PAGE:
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PKU Academy Newsletter September 2014

PKU Academy Newsletter September 2014
  • Endocrinology and metabolism
  • Phenylketonuria (PKU)

Resource type


Welcome to Issue Six of the PKU Academy Newsletter


In this edition of the PKU Academy Newsletter we report on the highlights of the 2014 Annual Multidisciplinary European PKU Symposium held in Zagreb (Croatia) on the 6th and 7th of June 2014.

We also feature three more of the ‘Perspectives’ interview features which give a personal view from the people behind the presentations and papers.


2014 Annual Multidisciplinary European PKU Symposium

delegates listen

The symposium 'PKU: a lifetime of challenges' took place in Zagreb (Croatia) on the 6th and 7th of June 2014. The two-day program gave an international audience of physicians, dietitians, researchers and others involved in diagnosing or managing PKU the opportunity to attend a variety of presentations and workshops.

Prof Nenad Blau1, scientific coordinator, opened the symposium and welcomed 131 delegates from 24 countries. He introduced the themes of the meeting.

  • Challenges and solutions in the management of PKU: diet, currently available medical therapy and possible future treatments
  • Pathophysiological insights into the disease, its neurocognitive repercussions for patients and strategies to counteract these events
  • Approaches to the management of special clinical conditions such as maternal PKU, adolescence and adulthood
  • The development of European guidelines for PKU management and provision of best care for PKU patients and their families


The symposium was an accredited CME event. Delegates who registered their attendance with EACCME and completed the post-event assessment materials were able to claim up to nine hours of CME credit.

The meeting was endorsed by the Croatian Pediatric Society2, on whose behalf Prof Ivo Barić3 added his welcome.

PKU in Croatia and south-eastern Europe


Dr Urh Grošelj4 gave delegates some background on the status of PKU screening and management in Croatia before comparing and contrasting PKU care across the region.

In Croatia, state-funded screening was introduced in 1978. Follow-up of patients is delivered by a multidisciplinary team, based in the capital, Zagreb. Since 1990, the Croatian PKU Society5 has worked to promote improvements in the quality of life for PKU patients and their families.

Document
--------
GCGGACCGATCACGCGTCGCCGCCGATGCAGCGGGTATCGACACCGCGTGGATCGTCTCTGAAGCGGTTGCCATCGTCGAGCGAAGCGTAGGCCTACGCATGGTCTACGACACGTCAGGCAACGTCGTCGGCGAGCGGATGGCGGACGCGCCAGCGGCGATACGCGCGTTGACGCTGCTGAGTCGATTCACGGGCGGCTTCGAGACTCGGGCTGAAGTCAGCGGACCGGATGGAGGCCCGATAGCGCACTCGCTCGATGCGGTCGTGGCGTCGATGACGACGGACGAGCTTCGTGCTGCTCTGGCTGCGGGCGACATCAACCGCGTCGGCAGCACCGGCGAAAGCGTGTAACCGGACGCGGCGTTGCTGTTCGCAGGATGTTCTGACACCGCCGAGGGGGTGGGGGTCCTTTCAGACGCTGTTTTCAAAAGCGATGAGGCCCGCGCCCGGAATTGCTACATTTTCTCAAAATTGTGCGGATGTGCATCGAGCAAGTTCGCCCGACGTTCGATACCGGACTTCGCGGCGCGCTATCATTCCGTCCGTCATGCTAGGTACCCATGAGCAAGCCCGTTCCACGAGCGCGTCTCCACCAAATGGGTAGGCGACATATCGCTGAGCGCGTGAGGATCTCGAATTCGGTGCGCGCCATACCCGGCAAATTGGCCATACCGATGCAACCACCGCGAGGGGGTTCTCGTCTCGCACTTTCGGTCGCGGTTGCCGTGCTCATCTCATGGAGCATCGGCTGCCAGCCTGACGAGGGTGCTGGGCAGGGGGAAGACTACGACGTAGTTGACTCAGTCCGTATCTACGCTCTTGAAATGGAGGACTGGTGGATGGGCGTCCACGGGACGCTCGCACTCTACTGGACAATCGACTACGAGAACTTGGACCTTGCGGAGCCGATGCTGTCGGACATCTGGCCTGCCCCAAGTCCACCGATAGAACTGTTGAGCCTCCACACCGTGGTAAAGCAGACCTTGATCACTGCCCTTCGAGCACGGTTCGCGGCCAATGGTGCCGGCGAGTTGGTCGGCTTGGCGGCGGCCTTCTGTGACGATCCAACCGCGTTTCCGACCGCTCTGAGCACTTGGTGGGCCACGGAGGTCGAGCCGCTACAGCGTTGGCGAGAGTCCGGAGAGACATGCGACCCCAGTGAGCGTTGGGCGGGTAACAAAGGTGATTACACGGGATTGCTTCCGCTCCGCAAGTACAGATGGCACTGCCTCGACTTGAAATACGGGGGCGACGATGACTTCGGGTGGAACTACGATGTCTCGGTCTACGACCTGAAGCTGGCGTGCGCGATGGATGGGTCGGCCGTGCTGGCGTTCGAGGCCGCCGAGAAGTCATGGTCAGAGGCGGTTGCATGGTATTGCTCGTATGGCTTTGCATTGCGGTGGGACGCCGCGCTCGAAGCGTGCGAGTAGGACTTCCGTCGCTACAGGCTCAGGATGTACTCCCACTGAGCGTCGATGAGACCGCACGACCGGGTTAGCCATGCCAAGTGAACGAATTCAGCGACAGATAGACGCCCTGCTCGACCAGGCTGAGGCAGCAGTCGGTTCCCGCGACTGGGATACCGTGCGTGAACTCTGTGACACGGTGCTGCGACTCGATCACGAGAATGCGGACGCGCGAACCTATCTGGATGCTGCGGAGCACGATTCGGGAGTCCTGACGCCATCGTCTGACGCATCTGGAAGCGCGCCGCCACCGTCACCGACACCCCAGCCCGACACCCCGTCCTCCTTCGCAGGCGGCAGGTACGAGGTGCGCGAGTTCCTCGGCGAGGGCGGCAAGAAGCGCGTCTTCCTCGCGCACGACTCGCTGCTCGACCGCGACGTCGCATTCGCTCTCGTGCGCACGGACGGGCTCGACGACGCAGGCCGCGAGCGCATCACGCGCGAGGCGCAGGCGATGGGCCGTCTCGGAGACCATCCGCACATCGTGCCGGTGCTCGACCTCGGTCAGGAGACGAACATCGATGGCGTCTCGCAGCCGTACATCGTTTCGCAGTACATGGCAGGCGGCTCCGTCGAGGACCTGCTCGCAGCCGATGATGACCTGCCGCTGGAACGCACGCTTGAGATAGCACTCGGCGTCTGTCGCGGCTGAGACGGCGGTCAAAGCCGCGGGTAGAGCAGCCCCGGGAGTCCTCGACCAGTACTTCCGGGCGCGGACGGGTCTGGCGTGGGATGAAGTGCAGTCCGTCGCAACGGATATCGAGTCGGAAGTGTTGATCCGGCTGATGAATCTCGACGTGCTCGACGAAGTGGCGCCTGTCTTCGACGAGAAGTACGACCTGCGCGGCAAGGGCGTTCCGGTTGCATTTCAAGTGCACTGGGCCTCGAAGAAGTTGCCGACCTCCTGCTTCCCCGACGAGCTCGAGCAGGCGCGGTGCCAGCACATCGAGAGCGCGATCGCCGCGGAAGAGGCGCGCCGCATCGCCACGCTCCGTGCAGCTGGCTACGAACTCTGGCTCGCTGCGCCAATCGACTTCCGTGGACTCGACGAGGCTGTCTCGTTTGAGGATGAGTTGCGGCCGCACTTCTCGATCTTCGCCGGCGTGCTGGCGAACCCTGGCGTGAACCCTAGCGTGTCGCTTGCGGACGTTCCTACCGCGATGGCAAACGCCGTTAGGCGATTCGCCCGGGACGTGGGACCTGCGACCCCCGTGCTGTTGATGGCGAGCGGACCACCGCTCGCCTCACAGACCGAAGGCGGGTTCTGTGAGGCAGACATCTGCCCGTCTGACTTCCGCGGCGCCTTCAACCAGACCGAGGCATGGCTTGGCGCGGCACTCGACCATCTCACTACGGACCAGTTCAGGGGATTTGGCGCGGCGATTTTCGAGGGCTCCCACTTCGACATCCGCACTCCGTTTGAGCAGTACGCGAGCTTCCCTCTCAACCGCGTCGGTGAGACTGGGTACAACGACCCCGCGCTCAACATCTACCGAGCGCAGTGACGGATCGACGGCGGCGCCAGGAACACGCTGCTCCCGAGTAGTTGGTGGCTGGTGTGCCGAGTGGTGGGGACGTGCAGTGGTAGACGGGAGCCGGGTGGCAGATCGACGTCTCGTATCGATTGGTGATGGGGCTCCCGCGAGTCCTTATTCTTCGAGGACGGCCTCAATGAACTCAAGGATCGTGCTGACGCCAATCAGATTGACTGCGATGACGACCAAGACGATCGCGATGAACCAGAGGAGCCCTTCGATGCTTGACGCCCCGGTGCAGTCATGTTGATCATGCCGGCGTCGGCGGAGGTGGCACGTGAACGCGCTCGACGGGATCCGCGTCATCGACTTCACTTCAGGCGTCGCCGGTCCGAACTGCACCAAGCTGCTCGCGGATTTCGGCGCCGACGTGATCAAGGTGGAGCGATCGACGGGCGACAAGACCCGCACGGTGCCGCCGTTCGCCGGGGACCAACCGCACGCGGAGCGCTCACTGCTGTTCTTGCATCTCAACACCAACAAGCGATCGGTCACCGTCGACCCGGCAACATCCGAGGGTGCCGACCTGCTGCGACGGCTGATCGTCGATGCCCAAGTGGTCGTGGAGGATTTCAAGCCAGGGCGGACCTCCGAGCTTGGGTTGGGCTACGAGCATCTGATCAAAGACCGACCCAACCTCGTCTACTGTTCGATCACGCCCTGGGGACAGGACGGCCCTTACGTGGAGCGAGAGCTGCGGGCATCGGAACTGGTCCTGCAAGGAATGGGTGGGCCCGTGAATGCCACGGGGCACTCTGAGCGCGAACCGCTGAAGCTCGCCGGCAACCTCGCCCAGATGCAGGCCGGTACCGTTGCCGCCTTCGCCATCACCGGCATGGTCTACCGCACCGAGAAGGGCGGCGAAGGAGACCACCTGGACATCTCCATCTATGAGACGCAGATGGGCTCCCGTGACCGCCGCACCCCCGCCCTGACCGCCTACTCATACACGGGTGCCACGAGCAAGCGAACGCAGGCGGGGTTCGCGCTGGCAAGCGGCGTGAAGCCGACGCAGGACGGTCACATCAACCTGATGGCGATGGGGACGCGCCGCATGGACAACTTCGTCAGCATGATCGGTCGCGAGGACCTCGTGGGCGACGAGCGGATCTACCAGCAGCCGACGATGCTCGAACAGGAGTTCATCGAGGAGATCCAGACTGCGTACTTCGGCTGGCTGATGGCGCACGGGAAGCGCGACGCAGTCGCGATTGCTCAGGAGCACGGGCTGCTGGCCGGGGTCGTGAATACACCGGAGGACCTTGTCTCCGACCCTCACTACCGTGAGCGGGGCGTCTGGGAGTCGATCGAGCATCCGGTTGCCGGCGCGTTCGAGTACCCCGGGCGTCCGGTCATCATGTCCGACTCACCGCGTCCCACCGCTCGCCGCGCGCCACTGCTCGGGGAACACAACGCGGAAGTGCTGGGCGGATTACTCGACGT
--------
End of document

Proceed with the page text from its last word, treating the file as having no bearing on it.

PKU screening is not, however universal across the countries of south-eastern Europe, explained Dr Grošelj. Furthermore, a number of countries are falling behind internationally established standards of care. There are great differences between countries and regions in the area which do not necessarily correlate with economic wealth or development.

Dr Grošelj presented results from a survey conducted in the months immediately prior to the symposium. The survey had been completed by professionals responsible for PKU management in the 11 countries of the south-eastern region of Europe6. The survey found that:

  • PKU screening did not take place in four of the 11 countries and only four countries conducted routine genetic diagnosis
  • five countries were unable to provide data on PKU incidence and those that did supplied incidence data which ranged from 1:7,325 to 1:39,338
  • the number of PKU centers in each country ranged from one to six
  • the most commonly used method for assessing Phe levels was fluorimetry
  • tetrahydrobiopterin (BH4) was available in two countries
  • primary care was provided by pediatricians
  • dietitians were members of the care-team in only four countries
  • regular psychological assessments were conducted in six countries
  • five countries had national PKU guidelines and seven had PKU registries
  • there were patients’ PKU societies in seven countries.


It is vital, stated Dr Grošelj that we look to close the gaps in care and bring the countries and regions together. There is a need to increase the education of professionals and encourage cooperation. We need to take all opportunities to learn from other regions of the world facing similar challenges. An essential first step would be to agree minimal acceptable standards for diagnosis and treatment across the region.


1 - Prof Nenad Blau (University Children’s Hospitals, Heidelberg, Germany and Zürich, Switzerland)

2 - Croatian Pediatric Society, Croatian Medical Association, Šubićeva 9, 10000 Zagreb.

3 - Prof Ivo Barić (Department of Pediatrics, University Hospital Center Zagreb, Zagreb, Croatia)

4 - Dr Urh Grošelj (Department of Pediatric Endocrinology, Diabetes and Metabolism, University Children's Hospital, UMC Ljubljana, Ljubljana, Slovenia)

5 - Croatian PKU Association.

6 - The south-eastern geopolitical region comprising: Albania, Bulgaria, Bosnia and Herzegovina, Croatia, Kosovo, Macedonia, Moldova, Montenegro, Romania, Serbia and Slovenia

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Target audience
Paediatricians, Dietitians, nutritionists, Scientists, Healthcare professionals
by Excemed
Endocrinology and metabolism